Charles Curtis (1860-1936) is a superstar in the history of Topeka and the state of Kansas, having served the public in Congress as a representative and senator, then as vice president under Herbert Hoover. He had the honor of opening the Olympics in Los Angeles in 1932 on behalf of the president (Hoover, tied up with the country’s financial problems, a re-election campaign and the Bonus Army disaster, did not attend and sent Curtis on his behalf). The Olympic Games were surely a bright spot for the vice president and the country, which was nearing the lowest ebb of the Great Depression. Sports can carry people through tough times.
Arriving at the Los Angeles Memorial Coliseum from the Hotel Biltmore on July 30, Curtis met officials from the International Olympic Committee and the Los Angeles organizing committee. According to news accounts, a choir of 1,000 sang the Star Spangled Banner, trumpets sounded and 100,000 spectators cheered as the officials and athletes took their places and began the Parade of Nations.
Reporter Allison Danzig noted during the parade of 2,000 athletes from 39 countries the Canadian, Finnish and Italian athletes gave the “Fascisti salute” to the vice president as they passed his reviewing stand. It may seem odd to us today, but the salute was based in history on ancient Roman practice. It had not yet been entirely hijacked by Blackshirts, Nazis and what we today think of as fascism. She did note the German athletes “doffed” their yachting caps and cheered as they passed Curtis’ box. If you want “real” fascist salutes, fast forward to the 1936 Games in Berlin.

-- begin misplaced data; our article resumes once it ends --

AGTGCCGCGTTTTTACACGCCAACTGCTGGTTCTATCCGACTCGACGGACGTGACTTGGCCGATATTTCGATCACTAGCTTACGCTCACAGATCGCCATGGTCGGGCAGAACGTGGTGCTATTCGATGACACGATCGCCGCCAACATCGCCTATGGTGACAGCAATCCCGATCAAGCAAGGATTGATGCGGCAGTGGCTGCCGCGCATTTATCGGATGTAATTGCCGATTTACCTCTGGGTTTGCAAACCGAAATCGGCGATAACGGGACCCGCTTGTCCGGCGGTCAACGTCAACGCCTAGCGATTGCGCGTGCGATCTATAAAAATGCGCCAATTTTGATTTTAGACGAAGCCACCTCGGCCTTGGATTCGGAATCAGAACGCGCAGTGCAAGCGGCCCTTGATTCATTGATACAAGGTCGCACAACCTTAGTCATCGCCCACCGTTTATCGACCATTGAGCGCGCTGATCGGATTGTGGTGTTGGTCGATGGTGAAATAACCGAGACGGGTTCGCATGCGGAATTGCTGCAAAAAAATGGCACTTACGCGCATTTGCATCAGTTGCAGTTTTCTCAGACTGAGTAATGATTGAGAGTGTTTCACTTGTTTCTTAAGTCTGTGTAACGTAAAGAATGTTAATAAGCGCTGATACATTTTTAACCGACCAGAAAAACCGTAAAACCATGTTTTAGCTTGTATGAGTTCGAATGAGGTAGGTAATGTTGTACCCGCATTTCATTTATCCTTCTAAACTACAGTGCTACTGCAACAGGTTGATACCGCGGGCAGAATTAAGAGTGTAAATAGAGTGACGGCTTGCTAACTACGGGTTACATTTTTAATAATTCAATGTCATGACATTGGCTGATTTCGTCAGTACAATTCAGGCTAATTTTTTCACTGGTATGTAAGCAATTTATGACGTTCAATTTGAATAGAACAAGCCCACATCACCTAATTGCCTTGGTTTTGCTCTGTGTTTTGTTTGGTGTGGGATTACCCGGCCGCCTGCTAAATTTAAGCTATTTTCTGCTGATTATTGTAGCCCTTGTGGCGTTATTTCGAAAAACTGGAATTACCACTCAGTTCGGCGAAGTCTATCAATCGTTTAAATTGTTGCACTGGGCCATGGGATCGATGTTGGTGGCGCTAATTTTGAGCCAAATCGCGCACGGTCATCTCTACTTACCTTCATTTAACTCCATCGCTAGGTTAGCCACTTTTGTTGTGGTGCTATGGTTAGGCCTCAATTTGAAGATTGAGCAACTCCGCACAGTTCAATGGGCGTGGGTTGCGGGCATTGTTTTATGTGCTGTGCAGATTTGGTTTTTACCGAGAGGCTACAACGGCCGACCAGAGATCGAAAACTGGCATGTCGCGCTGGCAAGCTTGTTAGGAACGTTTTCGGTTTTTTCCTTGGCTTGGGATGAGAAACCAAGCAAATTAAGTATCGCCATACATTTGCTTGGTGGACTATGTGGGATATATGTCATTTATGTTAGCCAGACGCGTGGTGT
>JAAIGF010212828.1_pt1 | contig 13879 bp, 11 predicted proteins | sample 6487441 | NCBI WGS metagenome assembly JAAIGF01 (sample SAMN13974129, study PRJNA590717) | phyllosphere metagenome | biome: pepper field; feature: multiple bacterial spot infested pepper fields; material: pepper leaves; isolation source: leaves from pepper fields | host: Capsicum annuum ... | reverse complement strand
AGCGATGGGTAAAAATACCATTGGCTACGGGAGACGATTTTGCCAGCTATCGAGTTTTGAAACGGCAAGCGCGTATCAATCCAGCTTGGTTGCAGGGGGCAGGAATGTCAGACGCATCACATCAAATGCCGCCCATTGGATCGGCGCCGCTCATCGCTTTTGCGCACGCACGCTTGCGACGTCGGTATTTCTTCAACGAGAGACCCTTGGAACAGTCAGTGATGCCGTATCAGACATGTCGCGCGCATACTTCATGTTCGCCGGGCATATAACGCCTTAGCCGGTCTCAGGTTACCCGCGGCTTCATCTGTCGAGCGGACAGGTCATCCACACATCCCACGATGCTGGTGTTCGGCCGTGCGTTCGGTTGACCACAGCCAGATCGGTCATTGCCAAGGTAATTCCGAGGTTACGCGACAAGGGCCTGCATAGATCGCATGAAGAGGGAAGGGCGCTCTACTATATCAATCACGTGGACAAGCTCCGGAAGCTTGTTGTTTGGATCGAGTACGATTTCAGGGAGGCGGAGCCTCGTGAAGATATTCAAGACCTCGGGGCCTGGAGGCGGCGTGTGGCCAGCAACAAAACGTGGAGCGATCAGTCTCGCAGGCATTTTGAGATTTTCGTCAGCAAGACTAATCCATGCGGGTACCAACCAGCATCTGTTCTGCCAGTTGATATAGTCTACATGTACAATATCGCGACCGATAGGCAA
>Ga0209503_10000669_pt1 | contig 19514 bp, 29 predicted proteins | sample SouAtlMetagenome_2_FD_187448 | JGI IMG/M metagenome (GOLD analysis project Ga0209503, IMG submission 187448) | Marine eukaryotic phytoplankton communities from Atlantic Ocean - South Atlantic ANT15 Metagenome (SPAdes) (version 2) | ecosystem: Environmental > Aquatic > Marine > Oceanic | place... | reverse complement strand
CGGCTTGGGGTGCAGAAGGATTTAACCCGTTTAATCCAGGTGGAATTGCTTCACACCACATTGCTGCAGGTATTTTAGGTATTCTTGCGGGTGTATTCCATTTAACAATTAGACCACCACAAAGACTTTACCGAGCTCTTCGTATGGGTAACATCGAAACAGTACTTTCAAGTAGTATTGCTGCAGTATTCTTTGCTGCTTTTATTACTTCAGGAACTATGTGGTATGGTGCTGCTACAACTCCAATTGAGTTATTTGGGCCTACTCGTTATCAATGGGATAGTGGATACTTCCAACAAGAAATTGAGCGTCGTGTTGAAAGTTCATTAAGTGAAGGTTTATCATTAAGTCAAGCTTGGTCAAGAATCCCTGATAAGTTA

Curtis opened the games with the proclamation: “In the name of the President of the United States I proclaim open the Olympic Games of Los Angeles Celebrating the Tenth Olympiad of the modern era.” Again, trumpets blared and cannon fire preceded the singing of the Olympic hymn, lighting of the torch, raising the Olympic flag and freeing thousands of birds.
It was a busy trip for the vice president.
He couldn’t escape politics or the Bonus Army controversy. On his way to Los Angeles, Curtis’ train stopped in Las Vegas (pop. 9,000) so he could make remarks on the benefits of Hoover Dam’s construction nearby. A few Bonus Army sympathisers heckled him. The vice president shot back, “You cowards, I’m not afraid of any of you!” Someone in the crowd cheered for Hoover’s opponent in the presidential race, Governor Franklin Delano Roosevelt. “If you wait for him to be elected, you’ll be an old man,” Curtis replied.
In Los Angeles, the vice president presented fellow Kansan Amelia Earhart with a Distinguished Flying Cross for being the first female pilot to cross the Atlantic solo. It was, she remarked, “an overwhelming honor.” Curtis also helped dedicate a state office building in Civic Square.
Visit the library to find out more about Charles Curtis: his ties to Kansas and Topeka, family, and his Native American heritage. See his historic home, his burial place at the Topeka Cemetery or the state office building named after this legendary Kansan.